New Old Ideas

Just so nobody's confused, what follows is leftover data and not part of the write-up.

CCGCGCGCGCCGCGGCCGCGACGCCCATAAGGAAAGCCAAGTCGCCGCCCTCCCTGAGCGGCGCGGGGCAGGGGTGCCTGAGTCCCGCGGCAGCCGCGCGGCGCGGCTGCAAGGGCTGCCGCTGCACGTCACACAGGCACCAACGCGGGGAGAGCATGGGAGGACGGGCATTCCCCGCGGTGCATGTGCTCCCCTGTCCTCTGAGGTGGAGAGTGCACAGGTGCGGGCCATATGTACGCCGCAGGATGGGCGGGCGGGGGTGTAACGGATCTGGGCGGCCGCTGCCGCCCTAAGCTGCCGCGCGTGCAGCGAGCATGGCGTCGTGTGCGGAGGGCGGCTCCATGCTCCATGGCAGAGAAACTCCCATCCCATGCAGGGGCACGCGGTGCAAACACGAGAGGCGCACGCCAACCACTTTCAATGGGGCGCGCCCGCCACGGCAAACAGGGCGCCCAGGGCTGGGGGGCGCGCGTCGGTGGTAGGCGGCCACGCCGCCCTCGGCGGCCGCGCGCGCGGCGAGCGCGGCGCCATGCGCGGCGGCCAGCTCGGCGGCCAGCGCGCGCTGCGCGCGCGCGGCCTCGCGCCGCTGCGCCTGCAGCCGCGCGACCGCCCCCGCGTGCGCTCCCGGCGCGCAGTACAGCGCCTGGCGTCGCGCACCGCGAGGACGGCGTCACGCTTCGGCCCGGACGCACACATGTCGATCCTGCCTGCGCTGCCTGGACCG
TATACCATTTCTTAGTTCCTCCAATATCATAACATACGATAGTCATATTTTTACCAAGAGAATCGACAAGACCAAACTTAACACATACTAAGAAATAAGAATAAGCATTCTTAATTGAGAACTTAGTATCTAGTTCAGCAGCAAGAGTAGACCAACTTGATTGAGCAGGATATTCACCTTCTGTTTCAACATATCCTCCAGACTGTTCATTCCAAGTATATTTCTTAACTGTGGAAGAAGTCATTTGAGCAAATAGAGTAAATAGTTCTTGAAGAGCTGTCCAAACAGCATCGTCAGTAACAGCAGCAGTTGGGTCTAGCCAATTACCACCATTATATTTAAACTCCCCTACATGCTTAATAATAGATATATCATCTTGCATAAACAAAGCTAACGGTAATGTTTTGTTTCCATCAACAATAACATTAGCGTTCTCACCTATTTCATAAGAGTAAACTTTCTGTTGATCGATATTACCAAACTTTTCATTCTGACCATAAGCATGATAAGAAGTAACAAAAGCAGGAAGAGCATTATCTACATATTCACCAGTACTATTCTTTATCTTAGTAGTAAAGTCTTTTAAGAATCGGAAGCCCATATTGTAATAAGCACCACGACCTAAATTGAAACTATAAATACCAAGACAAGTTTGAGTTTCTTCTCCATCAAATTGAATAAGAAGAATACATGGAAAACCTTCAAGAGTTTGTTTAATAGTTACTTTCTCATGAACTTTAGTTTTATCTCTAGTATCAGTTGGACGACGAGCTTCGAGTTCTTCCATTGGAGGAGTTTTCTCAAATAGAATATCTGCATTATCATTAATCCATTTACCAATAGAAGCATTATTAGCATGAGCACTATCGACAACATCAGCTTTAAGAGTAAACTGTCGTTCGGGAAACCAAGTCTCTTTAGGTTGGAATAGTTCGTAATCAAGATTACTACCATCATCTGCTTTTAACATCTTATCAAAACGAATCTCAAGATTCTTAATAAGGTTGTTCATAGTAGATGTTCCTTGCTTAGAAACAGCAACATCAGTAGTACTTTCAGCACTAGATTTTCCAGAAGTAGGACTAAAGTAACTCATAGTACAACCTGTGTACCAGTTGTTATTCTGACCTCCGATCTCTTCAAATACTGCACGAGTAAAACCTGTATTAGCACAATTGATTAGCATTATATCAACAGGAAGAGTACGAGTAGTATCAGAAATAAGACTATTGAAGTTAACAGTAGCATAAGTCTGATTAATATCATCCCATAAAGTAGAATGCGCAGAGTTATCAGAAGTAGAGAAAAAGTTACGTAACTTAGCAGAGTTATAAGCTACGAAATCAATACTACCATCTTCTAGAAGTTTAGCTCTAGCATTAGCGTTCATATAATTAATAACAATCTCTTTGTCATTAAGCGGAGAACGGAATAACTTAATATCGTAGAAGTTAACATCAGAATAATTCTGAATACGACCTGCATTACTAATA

There is something both appealing and repellent in the idea that our “modern” attitudes are prefigured in the work of ancient philosophers. It is exciting to find a voice from the past that feels like “one of us” but at the same time a bit discouraging to think that there is nothing new in our ideas after all. Stephen Greenblatt’s ‘The Swerve’ delights in telling the story of how a modern voice was discovered through the work of the Roman poet Lucretius but Morgan Meis prefers the earlier analysis by Hans Blumberg whose ‘The Legitimacy of the Modern Age (1966)’ emphasizes the difference between classical epicureans and the modern outlook. The world view may be very similar in physical terms but the attitude is perhaps quite different with the classical emphasis on an accepting and arguably incurious “ataraxia” being replaced by a more curious engagement and eagerness to manipulate the world around us. But I am not convinced. Those of us actually engaged in the sciences do not need to claim a philosophical difference in order to see that we have “gone further”, and the idea that any age can be characterized by a universal attitude denies our individuality. Some ancients were deeply engaged in enquiry and engineering, and a goal of emotional equilibrium is not in fact incompatible with deep curiosity and passionate engagement in the modern world. In fact one can fight a desperate battle perhaps even more effectively by keeping a corner of one’s mind detached from the consequences and accepting of whatever comes to pass.

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